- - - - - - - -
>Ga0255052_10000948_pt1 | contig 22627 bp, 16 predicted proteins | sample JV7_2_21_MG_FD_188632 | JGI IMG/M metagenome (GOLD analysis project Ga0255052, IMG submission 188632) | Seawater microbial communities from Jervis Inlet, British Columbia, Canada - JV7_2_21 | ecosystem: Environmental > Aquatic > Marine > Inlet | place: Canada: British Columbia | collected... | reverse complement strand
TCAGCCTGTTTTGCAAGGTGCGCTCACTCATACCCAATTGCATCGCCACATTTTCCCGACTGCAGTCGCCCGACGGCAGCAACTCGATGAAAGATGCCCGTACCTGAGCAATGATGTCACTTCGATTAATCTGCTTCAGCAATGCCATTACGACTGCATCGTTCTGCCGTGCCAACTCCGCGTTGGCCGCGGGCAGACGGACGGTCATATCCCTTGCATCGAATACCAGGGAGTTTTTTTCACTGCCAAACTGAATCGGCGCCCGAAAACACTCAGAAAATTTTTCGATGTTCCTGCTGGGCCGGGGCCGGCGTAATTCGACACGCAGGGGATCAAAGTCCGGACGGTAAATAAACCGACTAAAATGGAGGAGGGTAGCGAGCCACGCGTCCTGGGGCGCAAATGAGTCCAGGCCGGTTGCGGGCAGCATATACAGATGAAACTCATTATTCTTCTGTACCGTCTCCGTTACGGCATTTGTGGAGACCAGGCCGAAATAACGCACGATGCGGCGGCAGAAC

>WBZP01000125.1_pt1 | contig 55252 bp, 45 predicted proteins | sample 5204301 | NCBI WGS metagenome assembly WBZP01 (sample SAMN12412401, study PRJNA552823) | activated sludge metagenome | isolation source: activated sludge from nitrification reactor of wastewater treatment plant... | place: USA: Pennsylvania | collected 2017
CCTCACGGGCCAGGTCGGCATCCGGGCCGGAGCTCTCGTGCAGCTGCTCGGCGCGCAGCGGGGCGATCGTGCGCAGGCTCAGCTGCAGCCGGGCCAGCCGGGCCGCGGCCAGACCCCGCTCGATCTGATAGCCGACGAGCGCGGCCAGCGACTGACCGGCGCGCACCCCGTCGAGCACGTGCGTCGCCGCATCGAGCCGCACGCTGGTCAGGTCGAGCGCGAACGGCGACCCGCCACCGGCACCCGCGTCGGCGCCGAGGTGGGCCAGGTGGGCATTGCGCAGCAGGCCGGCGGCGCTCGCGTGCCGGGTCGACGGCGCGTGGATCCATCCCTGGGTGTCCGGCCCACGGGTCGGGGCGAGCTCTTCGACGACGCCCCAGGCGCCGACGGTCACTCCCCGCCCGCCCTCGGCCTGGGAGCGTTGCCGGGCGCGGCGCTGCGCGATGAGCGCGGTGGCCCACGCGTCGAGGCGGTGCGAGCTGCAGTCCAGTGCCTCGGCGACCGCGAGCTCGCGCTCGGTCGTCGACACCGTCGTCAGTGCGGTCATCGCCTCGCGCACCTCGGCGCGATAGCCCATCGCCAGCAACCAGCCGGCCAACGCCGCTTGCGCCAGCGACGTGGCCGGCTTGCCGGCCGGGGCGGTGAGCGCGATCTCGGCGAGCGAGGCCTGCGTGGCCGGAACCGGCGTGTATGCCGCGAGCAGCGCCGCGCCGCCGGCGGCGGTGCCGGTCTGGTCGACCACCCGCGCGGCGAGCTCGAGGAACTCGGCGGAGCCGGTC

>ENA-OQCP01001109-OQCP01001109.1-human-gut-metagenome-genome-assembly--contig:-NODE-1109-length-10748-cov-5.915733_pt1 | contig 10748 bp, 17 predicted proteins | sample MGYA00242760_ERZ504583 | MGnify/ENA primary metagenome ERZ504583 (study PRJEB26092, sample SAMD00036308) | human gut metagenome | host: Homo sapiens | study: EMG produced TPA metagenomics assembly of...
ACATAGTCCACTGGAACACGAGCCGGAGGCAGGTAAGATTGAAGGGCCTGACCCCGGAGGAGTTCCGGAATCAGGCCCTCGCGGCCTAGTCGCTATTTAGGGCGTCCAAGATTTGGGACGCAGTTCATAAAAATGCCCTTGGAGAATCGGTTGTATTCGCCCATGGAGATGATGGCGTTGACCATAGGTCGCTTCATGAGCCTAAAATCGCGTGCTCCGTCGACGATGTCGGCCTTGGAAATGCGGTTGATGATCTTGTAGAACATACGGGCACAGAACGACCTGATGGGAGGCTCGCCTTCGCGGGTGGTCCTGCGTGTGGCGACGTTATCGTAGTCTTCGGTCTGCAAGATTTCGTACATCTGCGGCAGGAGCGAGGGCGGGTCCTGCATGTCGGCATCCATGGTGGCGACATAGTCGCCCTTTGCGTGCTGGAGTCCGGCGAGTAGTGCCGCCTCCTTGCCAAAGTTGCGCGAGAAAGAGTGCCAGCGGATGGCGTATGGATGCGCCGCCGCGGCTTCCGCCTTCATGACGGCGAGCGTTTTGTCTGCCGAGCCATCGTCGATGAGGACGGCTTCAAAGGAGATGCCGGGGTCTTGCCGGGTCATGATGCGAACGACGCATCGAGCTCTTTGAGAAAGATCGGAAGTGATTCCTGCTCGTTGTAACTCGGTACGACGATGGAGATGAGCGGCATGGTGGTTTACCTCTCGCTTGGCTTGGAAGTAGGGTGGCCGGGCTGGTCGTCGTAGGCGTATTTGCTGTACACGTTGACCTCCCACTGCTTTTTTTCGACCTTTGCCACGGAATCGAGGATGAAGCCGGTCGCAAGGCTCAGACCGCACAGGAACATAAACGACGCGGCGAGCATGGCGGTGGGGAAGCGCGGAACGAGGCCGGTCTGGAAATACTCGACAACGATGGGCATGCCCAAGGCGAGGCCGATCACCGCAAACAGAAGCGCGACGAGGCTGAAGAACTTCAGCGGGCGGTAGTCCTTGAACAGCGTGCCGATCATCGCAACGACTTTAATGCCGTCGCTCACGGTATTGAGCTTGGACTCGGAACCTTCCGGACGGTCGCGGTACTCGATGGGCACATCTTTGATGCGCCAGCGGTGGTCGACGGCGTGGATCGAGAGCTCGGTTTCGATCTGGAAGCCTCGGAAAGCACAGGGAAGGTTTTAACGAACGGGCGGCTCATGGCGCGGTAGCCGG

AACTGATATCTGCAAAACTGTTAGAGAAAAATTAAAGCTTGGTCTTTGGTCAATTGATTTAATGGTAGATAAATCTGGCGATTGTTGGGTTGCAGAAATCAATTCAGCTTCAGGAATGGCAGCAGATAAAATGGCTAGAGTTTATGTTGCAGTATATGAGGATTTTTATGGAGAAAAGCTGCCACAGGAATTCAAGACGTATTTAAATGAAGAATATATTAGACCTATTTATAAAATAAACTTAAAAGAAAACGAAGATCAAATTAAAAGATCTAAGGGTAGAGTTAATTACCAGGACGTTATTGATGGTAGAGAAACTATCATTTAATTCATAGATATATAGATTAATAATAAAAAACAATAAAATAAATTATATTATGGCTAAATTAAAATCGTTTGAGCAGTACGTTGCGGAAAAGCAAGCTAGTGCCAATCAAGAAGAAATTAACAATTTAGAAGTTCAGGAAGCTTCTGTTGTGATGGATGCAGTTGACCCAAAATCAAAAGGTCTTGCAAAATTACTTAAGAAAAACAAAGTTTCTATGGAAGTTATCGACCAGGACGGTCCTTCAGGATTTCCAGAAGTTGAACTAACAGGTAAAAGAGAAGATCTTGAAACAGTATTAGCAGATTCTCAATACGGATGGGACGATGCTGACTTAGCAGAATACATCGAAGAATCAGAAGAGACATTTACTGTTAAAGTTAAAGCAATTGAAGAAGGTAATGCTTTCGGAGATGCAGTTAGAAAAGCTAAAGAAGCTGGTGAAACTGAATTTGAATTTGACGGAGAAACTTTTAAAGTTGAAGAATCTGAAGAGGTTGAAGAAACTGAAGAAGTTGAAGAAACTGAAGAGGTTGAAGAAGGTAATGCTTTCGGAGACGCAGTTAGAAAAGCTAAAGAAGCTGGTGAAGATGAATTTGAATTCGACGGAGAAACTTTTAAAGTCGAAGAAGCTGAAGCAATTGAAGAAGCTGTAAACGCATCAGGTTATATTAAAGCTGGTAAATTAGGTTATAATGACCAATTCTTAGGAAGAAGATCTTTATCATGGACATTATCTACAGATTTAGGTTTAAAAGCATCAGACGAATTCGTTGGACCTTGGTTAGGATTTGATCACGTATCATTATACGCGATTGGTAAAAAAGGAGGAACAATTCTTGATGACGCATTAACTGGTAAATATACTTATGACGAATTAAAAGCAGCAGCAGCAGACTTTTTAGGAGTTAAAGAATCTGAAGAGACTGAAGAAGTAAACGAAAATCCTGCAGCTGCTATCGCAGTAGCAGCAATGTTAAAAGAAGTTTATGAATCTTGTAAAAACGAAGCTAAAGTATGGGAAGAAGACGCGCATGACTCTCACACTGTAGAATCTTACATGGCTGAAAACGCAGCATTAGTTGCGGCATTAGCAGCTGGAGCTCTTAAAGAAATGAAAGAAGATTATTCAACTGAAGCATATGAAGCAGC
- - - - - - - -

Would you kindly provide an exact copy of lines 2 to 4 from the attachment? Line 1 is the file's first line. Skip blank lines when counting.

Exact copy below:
TCAGCCTGTTTTGCAAGGTGCGCTCACTCATACCCAATTGCATCGCCACATTTTCCCGACTGCAGTCGCCCGACGGCAGCAACTCGATGAAAGATGCCCGTACCTGAGCAATGATGTCACTTCGATTAATCTGCTTCAGCAATGCCATTACGACTGCATCGTTCTGCCGTGCCAACTCCGCGTTGGCCGCGGGCAGACGGACGGTCATATCCCTTGCATCGAATACCAGGGAGTTTTTTTCACTGCCAAACTGAATCGGCGCCCGAAAACACTCAGAAAATTTTTCGATGTTCCTGCTGGGCCGGGGCCGGCGTAATTCGACACGCAGGGGATCAAAGTCCGGACGGTAAATAAACCGACTAAAATGGAGGAGGGTAGCGAGCCACGCGTCCTGGGGCGCAAATGAGTCCAGGCCGGTTGCGGGCAGCATATACAGATGAAACTCATTATTCTTCTGTACCGTCTCCGTTACGGCATTTGTGGAGACCAGGCCGAAATAACGCACGATGCGGCGGCAGAAC

>WBZP01000125.1_pt1 | contig 55252 bp, 45 predicted proteins | sample 5204301 | NCBI WGS metagenome assembly WBZP01 (sample SAMN12412401, study PRJNA552823) | activated sludge metagenome | isolation source: activated sludge from nitrification reactor of wastewater treatment plant... | place: USA: Pennsylvania | collected 2017
CCTCACGGGCCAGGTCGGCATCCGGGCCGGAGCTCTCGTGCAGCTGCTCGGCGCGCAGCGGGGCGATCGTGCGCAGGCTCAGCTGCAGCCGGGCCAGCCGGGCCGCGGCCAGACCCCGCTCGATCTGATAGCCGACGAGCGCGGCCAGCGACTGACCGGCGCGCACCCCGTCGAGCACGTGCGTCGCCGCATCGAGCCGCACGCTGGTCAGGTCGAGCGCGAACGGCGACCCGCCACCGGCACCCGCGTCGGCGCCGAGGTGGGCCAGGTGGGCATTGCGCAGCAGGCCGGCGGCGCTCGCGTGCCGGGTCGACGGCGCGTGGATCCATCCCTGGGTGTCCGGCCCACGGGTCGGGGCGAGCTCTTCGACGACGCCCCAGGCGCCGACGGTCACTCCCCGCCCGCCCTCGGCCTGGGAGCGTTGCCGGGCGCGGCGCTGCGCGATGAGCGCGGTGGCCCACGCGTCGAGGCGGTGCGAGCTGCAGTCCAGTGCCTCGGCGACCGCGAGCTCGCGCTCGGTCGTCGACACCGTCGTCAGTGCGGTCATCGCCTCGCGCACCTCGGCGCGATAGCCCATCGCCAGCAACCAGCCGGCCAACGCCGCTTGCGCCAGCGACGTGGCCGGCTTGCCGGCCGGGGCGGTGAGCGCGATCTCGGCGAGCGAGGCCTGCGTGGCCGGAACCGGCGTGTATGCCGCGAGCAGCGCCGCGCCGCCGGCGGCGGTGCCGGTCTGGTCGACCACCCGCGCGGCGAGCTCGAGGAACTCGGCGGAGCCGGTC